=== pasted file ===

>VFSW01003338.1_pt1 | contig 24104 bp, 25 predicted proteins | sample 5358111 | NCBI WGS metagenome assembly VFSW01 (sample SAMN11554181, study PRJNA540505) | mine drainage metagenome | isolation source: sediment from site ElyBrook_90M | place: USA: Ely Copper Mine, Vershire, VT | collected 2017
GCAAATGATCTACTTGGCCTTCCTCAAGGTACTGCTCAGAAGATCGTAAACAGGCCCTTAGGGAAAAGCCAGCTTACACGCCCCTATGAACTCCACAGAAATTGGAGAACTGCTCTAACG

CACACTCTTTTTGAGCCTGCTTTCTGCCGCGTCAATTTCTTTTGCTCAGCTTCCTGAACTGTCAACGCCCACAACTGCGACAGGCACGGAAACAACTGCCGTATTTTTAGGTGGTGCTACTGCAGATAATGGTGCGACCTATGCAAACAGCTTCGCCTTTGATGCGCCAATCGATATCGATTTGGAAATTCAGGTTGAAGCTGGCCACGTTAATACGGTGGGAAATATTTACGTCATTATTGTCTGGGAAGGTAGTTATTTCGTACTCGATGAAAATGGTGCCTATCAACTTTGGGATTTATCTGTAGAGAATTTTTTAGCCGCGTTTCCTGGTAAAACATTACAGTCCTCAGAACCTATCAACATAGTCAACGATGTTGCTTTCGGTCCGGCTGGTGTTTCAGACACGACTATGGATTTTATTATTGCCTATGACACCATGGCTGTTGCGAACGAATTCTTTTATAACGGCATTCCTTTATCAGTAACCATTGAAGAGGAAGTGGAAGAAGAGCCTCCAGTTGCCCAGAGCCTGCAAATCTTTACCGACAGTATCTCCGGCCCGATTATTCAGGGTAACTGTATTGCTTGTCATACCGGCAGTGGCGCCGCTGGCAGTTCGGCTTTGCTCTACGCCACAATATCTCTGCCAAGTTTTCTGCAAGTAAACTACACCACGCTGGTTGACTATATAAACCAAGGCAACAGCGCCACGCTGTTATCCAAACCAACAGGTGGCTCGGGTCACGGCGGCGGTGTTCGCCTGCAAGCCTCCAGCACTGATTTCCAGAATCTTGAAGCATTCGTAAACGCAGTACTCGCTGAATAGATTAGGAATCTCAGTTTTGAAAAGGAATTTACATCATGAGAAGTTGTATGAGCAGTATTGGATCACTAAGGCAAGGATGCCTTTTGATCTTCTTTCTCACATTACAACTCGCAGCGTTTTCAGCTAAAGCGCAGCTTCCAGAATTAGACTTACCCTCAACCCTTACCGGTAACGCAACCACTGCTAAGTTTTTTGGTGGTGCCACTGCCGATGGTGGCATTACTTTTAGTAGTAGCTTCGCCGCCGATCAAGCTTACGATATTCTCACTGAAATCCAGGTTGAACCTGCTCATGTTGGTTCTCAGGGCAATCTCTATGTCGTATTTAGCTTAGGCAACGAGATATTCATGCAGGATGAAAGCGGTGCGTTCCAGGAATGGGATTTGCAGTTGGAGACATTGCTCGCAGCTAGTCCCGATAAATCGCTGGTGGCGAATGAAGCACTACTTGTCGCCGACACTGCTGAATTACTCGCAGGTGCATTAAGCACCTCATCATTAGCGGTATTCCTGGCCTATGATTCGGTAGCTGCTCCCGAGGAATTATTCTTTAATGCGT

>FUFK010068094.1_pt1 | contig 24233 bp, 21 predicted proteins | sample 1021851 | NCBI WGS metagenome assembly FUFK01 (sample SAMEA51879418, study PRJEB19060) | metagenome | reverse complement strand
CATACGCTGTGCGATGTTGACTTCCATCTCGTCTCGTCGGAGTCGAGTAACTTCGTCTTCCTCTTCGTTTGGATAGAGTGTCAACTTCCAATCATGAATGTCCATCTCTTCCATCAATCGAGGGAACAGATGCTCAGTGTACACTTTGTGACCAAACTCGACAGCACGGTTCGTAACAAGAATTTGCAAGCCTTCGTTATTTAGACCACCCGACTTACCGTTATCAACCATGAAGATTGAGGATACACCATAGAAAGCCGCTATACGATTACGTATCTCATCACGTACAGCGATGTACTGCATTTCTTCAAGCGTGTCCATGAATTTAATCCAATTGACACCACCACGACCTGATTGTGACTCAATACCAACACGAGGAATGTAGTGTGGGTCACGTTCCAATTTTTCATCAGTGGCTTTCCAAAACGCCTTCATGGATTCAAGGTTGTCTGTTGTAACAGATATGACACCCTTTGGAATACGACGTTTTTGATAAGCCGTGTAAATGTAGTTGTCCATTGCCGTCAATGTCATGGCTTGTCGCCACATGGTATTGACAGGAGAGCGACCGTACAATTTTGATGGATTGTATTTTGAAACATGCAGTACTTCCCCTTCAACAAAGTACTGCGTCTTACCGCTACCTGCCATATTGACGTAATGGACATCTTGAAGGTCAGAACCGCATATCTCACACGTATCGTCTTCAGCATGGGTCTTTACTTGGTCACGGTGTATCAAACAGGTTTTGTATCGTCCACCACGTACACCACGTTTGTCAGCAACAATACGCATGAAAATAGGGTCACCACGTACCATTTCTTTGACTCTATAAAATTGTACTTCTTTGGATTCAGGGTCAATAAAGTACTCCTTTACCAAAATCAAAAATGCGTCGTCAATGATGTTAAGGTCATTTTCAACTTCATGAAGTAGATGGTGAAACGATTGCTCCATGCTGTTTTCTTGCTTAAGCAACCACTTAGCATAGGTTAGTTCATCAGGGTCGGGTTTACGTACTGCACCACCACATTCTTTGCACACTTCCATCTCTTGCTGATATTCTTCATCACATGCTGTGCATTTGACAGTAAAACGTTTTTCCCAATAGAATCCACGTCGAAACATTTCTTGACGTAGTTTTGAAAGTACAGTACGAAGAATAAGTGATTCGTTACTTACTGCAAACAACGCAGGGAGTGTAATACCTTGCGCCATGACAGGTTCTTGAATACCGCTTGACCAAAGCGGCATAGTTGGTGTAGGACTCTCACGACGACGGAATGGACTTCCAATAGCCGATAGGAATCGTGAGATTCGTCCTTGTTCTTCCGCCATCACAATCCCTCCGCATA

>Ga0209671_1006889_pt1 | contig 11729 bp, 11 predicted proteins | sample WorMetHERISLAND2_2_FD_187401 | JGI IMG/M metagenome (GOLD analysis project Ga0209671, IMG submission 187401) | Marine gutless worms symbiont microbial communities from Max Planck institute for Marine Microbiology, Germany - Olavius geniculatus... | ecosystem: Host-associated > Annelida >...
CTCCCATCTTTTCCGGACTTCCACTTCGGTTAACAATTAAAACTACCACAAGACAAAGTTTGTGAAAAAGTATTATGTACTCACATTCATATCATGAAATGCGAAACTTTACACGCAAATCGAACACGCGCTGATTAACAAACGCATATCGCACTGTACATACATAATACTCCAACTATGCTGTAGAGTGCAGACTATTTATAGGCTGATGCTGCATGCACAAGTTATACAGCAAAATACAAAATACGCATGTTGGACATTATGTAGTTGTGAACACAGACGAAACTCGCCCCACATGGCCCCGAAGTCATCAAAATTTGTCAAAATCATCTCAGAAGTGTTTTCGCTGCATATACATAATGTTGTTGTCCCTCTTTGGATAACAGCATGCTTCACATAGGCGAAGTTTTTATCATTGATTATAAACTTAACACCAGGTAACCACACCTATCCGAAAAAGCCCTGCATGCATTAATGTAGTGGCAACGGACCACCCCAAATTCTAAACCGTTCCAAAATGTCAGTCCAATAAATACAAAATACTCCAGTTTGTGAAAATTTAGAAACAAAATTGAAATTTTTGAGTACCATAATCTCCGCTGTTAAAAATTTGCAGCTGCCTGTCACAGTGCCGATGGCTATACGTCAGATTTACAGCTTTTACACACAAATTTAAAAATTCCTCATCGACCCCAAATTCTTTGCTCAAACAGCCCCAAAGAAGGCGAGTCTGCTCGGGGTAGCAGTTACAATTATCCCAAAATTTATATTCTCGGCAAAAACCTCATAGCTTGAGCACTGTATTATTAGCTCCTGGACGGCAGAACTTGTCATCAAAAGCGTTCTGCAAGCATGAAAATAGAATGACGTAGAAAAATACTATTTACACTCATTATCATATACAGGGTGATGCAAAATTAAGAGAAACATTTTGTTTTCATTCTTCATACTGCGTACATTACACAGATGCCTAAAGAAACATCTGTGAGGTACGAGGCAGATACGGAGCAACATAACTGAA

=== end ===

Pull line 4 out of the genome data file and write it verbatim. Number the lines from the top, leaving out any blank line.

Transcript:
>FUFK010068094.1_pt1 | contig 24233 bp, 21 predicted proteins | sample 1021851 | NCBI WGS metagenome assembly FUFK01 (sample SAMEA51879418, study PRJEB19060) | metagenome | reverse complement strand